York U research shows blending therapies improves treatment of severe anxiety

Integrating motivational interviewing (MI) techniques into the commonly practiced cognitive behavioral therapy (CBT) is the ideal option for treating anxiety, a study led by York University research reveals.

… patients feel more confidence in coping with issues facing them even after therapy ends, in contrast to having to rely on the therapist’s expertise.

Motivating willingness to change is important in treating a person with severe worry, and the study shows blending therapies improves the treatment of anxiety.

“Our research shows that therapists need to have two sets of skills – to help people become ready for change, and then to help them accomplish that change,” says Henny Westra, a psychology professor in the Faculty of Health at York U. “The study results suggest that integrating motivational interviewing (MI) with CBT is more effective than CBT alone for long-term improvement.”

photo of Henny Westra

Prof. Henny Westra

It is normal to feel conflicted about change, and motivational interviewing is an approach therapists can use to help patients understand and validate the fear of change. It offers a patient-centered way of helping individuals work through their conflicting feelings in order to enhance motivation for change.

“Because MI is focused on listening and drawing out client ideas, patients feel more confidence in coping with issues facing them even after therapy ends, in contrast to having to rely on the therapist’s expertise,” says Westra, who led the study with Ryerson University Professor Martin Antony and Professor Michael Constantino, University of Massachusetts Amherst.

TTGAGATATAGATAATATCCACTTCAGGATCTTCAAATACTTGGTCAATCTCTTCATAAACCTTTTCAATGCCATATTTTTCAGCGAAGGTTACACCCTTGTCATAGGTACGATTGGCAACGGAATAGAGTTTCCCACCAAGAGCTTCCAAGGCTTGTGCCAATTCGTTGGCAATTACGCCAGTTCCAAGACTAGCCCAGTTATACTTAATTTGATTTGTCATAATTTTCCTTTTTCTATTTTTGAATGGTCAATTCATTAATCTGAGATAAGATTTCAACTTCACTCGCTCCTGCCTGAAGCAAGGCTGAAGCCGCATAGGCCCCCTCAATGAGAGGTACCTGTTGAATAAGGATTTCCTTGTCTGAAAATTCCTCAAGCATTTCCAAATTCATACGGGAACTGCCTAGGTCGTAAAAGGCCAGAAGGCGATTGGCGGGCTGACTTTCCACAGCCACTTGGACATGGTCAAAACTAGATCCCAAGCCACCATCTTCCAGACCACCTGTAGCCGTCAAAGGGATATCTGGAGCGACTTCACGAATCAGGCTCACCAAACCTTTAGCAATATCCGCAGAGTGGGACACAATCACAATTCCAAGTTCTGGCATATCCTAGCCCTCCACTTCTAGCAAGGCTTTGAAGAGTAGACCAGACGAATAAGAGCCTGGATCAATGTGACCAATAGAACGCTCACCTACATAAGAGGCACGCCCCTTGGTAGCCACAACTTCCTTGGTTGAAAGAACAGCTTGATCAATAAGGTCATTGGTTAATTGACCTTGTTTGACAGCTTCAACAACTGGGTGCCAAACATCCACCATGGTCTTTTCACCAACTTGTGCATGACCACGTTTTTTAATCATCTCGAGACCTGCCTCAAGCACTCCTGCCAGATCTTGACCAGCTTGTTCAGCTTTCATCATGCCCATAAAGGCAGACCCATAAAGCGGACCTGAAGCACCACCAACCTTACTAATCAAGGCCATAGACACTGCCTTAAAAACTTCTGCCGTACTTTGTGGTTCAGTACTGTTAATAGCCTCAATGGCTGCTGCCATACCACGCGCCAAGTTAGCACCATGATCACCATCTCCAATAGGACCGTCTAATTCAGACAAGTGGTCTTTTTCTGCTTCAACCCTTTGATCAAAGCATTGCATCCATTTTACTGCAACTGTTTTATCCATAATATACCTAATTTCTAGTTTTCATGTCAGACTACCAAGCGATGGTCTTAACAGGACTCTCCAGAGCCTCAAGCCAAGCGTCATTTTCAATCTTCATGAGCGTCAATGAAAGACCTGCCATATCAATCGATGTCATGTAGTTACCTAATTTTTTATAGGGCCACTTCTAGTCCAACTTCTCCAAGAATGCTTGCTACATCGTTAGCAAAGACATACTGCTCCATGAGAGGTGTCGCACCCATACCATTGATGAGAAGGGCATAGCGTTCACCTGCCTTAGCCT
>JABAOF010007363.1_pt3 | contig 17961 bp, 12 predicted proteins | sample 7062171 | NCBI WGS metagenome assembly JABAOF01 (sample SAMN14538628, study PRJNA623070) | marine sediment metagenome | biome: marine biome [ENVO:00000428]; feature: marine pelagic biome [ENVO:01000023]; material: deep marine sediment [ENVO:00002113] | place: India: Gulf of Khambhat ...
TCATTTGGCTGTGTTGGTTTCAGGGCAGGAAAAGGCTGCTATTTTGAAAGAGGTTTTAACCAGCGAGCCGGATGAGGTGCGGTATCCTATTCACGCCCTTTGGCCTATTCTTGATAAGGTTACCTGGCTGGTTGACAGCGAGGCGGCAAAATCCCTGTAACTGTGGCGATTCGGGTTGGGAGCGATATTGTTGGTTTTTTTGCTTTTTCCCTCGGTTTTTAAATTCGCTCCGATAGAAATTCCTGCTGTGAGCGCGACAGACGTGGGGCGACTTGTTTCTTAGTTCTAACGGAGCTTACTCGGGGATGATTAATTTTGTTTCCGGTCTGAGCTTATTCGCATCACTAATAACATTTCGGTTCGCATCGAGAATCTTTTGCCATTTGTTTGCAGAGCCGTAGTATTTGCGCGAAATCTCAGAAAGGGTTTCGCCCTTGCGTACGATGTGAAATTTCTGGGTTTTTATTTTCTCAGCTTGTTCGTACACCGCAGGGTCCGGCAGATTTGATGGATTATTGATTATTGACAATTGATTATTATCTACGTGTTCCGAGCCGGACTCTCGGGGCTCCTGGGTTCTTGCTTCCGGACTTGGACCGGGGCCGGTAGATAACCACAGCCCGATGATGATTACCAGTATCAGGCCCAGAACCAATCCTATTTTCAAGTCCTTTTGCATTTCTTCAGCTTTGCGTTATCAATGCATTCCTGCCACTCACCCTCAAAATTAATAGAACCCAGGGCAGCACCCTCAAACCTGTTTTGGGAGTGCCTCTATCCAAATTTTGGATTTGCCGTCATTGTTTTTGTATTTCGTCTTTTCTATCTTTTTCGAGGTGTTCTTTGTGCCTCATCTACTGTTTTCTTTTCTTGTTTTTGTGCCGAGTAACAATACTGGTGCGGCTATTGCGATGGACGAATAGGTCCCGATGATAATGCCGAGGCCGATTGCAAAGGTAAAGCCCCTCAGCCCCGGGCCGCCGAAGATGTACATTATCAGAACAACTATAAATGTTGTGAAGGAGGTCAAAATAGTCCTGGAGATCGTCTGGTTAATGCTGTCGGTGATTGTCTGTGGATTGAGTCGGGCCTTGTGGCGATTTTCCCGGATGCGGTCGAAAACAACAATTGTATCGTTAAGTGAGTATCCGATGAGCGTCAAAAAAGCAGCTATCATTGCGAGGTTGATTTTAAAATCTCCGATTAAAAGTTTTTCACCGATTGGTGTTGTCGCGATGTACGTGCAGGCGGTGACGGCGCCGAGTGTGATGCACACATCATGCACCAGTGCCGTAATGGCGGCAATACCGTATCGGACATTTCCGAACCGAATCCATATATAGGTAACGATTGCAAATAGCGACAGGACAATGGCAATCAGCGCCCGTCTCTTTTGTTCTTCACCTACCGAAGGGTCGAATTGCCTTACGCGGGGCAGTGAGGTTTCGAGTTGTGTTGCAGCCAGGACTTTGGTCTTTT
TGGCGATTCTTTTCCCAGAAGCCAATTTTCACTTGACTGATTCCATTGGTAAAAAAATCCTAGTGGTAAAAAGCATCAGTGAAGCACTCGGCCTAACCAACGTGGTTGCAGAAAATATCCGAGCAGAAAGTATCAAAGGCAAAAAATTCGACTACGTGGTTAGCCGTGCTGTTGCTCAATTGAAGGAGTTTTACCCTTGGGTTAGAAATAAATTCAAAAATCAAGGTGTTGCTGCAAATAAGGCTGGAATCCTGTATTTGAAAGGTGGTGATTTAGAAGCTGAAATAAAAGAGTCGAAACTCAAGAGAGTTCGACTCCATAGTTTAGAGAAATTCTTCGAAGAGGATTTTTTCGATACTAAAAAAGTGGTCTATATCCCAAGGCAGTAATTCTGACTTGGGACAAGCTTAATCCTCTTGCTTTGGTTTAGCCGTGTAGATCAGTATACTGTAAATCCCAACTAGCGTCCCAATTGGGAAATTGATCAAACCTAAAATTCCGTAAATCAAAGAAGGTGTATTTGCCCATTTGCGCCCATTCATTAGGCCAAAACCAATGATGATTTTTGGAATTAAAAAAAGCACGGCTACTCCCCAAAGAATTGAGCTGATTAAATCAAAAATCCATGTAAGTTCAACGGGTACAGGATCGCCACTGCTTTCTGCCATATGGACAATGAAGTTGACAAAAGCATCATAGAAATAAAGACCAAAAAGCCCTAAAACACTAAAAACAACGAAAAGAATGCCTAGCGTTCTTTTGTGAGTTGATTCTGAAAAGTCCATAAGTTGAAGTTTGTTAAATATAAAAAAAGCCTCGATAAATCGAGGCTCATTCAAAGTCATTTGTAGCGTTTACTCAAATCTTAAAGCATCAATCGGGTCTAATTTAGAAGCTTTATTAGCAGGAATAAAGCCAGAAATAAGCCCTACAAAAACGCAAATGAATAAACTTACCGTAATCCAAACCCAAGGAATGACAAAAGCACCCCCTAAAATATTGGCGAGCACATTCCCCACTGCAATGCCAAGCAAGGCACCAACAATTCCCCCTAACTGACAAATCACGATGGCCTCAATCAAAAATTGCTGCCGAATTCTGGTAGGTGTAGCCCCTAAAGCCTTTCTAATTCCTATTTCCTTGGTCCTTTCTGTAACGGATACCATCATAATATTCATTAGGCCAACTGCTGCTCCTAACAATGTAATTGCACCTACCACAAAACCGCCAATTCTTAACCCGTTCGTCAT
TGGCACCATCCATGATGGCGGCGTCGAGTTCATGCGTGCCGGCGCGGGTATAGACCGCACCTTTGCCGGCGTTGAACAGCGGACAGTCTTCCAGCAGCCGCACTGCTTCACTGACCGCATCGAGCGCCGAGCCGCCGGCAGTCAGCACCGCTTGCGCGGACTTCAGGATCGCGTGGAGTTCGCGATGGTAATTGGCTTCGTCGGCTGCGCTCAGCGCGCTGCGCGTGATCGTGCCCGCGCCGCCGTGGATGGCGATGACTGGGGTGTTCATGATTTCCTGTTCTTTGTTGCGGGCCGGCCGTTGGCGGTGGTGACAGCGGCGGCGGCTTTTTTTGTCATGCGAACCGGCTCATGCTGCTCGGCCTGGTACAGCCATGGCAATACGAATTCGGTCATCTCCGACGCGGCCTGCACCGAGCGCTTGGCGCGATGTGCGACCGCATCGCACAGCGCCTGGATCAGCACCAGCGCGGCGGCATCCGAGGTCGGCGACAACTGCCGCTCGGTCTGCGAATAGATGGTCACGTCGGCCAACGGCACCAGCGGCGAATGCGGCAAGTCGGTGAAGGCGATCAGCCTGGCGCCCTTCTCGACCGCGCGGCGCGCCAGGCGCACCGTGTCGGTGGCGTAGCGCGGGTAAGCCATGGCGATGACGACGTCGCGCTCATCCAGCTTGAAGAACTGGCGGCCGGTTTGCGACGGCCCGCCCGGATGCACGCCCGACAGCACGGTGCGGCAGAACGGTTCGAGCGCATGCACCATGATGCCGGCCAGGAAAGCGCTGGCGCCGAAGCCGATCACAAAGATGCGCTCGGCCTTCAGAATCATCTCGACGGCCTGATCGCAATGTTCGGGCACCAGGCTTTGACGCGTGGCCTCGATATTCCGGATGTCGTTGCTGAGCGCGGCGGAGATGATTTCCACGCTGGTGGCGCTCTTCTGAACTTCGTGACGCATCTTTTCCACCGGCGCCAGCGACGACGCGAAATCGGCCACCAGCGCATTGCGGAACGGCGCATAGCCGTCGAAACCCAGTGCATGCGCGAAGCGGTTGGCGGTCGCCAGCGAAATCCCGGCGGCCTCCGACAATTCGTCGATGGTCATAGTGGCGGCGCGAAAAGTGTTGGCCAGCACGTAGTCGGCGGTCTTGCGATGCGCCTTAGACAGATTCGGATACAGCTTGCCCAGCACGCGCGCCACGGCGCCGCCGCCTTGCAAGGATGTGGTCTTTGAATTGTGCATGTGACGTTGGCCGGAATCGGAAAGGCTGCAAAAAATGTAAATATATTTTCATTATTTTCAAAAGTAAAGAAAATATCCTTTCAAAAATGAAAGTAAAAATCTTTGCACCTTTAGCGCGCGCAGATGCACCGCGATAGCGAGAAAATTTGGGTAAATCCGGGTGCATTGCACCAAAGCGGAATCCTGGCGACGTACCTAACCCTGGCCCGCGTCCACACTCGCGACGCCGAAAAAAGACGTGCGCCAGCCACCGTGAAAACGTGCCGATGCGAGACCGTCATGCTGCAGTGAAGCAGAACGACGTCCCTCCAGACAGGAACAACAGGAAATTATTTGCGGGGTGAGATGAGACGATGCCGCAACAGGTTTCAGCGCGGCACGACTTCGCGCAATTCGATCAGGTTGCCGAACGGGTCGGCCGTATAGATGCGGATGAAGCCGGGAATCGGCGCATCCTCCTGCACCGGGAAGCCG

The five-year study was conducted with grant support from the Canadian Institutes of Health Research (CIHR). During the randomized clinical trial, 85 participants underwent treatment for severe generalized anxiety disorder (GAD). Cognitive behavioral therapy alone was given to 43 participants and the rest received a combination of CBT and MI from therapists trained in both.

Although the participants responded well to both the motivationally enhanced CBT and standard CBT during the 15-week treatment phase, the results indicate those who received the motivationally enhanced treatment continued to improve. Those in the MI-CBT were five times more likely to be free of the diagnosis of generalized anxiety one year after treatment ended.

“This study highlights the importance of studying the long-term impact of our treatments, as the enhanced improvements seen in people who received the integrated MI and CBT treatment were greatest sometime after treatment had ended,” says Antony.

The study titled “Integrating Motivational Interviewing with Cognitive-Behavioral Therapy for Severe Generalized Anxiety Disorder: An Allegiance-Controlled Randomized Clinical Trial” is published online in the Journal of Consulting and Clinical Psychology.

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